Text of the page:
I’m fresh out of 32-bit computers, so I tried running the program in XP-compatibility mode like the manual says, but it just doesn’t work. Oh, and the manual says you can brick it if you don’t do things correctly, so that’s pretty weird and scary. It was about this time that I started to realize how easy it would be to open it up and just replace the controller with something much more modern. Once I got inside, I saw that all three switches use JST plugs and right angle header. Then I though hey, why not just re-use this set-up? I might have to make a new board, but it how awesome would it be to plug these pedals’ JSTs into my own board?

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New Video Series: Designing With Complex Geometry

Whether it’s a 3D printed robot chassis or a stained glass window, looking at a completed object and trying to understand how it was designed and put together can be intimidating. But upon closer examination, you can often identify the repeating shapes and substructures that were combined to create the final piece. Soon you might find that the design that seemed incredibly intricate when taken as a whole is actually an amalgamation of simple geometric elements.

This skill, the ability to see an object for its principle components, is just as important for designing new objects as it is for understanding existing ones. As James McBennett explains in his HackadayU course Designing with Complex Geometry, if you want to master computer-aided design (CAD) and start creating your own intricate designs, you’d do well to start with a toolbox of relatively straightforward geometric primitives that you can quickly modify and reuse. With time, your bag of tricks will be overflowing with parametric structures that can be reshaped on the fly to fit into whatever you’re currently working on.

His tool of choice is Grasshopper, a visual programming language that’s part of Rhino. Designs are created using an interface reminiscent of Node-RED or even GNU Radio, with each interconnected block representing a primitive shape or function that can be configured through static variables, interactive sliders, conditional operations, and even mathematical expressions. By linking these modules together complex structures can be generated and manipulated programmatically, greatly reducing the time and effort required compared to a manual approach.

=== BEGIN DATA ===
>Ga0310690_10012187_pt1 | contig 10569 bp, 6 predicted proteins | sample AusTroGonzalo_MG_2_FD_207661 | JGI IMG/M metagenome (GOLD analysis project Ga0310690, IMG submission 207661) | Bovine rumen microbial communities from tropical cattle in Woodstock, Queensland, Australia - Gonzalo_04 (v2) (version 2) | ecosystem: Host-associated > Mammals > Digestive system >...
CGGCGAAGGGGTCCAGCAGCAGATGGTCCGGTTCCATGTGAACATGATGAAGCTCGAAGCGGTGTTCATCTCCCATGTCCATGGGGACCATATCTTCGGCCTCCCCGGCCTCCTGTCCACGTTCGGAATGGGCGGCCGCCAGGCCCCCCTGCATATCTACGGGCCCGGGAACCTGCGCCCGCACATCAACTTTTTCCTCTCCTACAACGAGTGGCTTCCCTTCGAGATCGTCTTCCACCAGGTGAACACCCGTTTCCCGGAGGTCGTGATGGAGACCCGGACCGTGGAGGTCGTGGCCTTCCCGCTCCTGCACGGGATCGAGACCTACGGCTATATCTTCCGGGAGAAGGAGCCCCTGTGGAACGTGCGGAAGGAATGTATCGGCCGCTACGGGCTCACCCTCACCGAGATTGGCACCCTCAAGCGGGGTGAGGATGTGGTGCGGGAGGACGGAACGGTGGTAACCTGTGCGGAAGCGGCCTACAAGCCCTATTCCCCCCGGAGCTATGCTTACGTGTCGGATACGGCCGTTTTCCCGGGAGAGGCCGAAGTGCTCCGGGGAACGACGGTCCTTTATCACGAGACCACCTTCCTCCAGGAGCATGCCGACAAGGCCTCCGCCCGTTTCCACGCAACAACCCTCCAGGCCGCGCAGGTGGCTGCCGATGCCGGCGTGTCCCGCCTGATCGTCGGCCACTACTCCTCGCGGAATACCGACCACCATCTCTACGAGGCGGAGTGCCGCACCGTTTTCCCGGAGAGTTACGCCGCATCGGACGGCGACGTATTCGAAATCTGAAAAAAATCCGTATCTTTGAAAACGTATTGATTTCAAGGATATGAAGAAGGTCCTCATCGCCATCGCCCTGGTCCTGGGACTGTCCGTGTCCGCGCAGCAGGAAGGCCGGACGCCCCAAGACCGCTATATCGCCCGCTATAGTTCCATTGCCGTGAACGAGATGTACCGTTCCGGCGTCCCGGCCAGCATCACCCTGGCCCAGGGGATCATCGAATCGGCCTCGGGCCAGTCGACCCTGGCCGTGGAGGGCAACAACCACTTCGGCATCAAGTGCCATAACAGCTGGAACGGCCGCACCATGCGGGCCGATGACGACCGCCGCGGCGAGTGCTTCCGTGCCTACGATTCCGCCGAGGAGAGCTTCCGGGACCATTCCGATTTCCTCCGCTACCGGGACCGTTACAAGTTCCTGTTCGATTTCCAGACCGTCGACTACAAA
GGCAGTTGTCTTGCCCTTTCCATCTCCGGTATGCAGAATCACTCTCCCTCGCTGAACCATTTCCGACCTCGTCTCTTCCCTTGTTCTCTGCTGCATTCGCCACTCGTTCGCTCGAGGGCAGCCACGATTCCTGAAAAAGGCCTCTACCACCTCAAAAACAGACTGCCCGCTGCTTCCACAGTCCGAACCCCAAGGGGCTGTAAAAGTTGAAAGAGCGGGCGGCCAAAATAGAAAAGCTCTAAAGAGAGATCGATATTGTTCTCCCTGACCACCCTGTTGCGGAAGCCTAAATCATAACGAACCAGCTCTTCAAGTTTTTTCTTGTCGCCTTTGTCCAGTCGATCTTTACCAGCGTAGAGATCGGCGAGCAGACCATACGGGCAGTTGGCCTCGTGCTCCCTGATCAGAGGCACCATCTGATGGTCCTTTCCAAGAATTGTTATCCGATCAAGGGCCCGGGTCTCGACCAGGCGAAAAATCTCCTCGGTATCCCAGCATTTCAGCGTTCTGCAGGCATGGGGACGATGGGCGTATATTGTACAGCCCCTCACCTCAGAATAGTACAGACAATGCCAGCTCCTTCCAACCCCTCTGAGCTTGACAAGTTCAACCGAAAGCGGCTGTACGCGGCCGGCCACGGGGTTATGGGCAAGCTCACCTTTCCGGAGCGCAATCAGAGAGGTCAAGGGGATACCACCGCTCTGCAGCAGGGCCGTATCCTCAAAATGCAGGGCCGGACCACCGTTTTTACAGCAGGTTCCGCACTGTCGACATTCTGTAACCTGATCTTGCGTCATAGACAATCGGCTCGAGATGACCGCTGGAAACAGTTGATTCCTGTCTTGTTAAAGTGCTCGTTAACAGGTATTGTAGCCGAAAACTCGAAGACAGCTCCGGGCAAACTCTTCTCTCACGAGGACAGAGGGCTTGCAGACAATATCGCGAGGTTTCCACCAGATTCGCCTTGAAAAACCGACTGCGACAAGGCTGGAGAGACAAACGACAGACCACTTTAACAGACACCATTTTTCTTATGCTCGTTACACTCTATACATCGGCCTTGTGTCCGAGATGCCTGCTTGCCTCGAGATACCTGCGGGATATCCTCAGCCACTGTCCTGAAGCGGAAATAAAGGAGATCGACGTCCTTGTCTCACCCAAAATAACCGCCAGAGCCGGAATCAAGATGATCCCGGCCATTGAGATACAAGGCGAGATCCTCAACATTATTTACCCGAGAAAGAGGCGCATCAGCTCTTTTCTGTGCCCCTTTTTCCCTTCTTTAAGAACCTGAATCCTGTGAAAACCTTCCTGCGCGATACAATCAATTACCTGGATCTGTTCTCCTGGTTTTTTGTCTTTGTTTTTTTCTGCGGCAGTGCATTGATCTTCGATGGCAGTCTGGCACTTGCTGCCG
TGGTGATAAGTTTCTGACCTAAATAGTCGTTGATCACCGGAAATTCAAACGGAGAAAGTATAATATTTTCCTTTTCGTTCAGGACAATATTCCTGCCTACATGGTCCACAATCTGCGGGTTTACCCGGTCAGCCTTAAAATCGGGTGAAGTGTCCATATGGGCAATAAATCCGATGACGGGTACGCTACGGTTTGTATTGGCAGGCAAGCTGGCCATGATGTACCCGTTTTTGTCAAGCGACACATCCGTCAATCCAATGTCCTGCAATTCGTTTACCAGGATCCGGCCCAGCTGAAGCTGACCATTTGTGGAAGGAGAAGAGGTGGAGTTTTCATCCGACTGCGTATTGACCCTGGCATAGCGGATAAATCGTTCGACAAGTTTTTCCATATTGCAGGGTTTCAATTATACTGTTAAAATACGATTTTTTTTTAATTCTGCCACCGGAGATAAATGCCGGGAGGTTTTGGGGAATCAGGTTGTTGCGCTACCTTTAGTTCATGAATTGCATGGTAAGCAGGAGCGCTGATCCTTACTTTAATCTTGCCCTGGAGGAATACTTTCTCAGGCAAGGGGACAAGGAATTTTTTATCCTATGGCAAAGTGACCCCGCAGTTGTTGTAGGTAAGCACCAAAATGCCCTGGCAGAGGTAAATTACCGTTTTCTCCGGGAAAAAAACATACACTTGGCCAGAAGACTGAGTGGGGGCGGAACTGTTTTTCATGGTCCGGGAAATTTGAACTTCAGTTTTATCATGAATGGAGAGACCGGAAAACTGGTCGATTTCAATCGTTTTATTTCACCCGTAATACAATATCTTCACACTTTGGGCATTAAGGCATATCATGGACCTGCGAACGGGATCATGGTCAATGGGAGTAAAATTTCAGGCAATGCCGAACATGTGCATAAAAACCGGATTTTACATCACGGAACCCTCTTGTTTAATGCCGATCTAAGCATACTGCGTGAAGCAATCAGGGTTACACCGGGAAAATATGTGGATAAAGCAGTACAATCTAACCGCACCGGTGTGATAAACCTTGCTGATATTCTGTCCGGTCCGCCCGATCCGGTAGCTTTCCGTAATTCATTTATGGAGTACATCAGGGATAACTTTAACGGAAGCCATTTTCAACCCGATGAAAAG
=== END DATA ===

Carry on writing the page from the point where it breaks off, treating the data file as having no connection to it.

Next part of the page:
As with many powerful tools, there’s certainly a learning curve for Grasshopper. But over the course of this five part series, James does a great job of breaking things down into easily digestible pieces that build onto each other. By the final class you’ll be dealing with physics and pushing your designs into the third dimension, producing elaborate designs with almost biological qualities.

Of course, Rhino isn’t for everyone. The $995 program is closed source and officially only runs on Windows and Mac OS. But the modular design concepts that James introduces, as well as the technique of looking at large complex objects as a collection of substructures, can be applied to other parametric CAD packages such as FreeCAD and OpenSCAD.

Designing with Complex Geometry is just one of the incredible courses offered through HackadayU, our pay-as-you-wish grad school for hardware hackers. From drones to quantum computing, the current list of courses has something for everyone.

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SOL75 Uses AI To Design Standard Mechanical Parts

[Francesco] developed a parametric design tool called SOL75 which aims to take the drudgery out of designing the basic mechanical parts used in projects. He knows how to design things like gears, pulleys, belts, brackets, enclosures, etc., but finds it repetitive and boring. He would rather spend his time on the interesting and challenging portions of his project instead.

The goal of SOL75 is to produce OpenSCAD and STL files of a part based on user requirements. These parameters go beyond the simple dimensional and include performance characteristics such as peak stress, rigidity, maximum temperature, etc. The program uses OpenSCAD to generate the geometries and a core module to evaluate candidate designs. In an attempt to overcome the curse of dimensionality, [Francesco] has trained an AI oracle to quickly accept or reject candidate solutions.

In the realm of parametric design aids, you have projects like NopSCADlib which dimensionally parameterize a large collection of common objects by numbers alone ( a 100 cm long, 6.35 mm diameter brass tube with 1.22 mm wall thickness ) or industry standard specifications ( a 10 mm long M3 socket head cap screw ). This approach doesn’t take into account whether the object will hold up in your application nor does it consider any 3D printing issues. At the other extreme, there are the generative design and optimization tools found in professional packages like Fusion 360 and SolidWorks which can make organic-looking items that are optimized precisely for the specified conditions.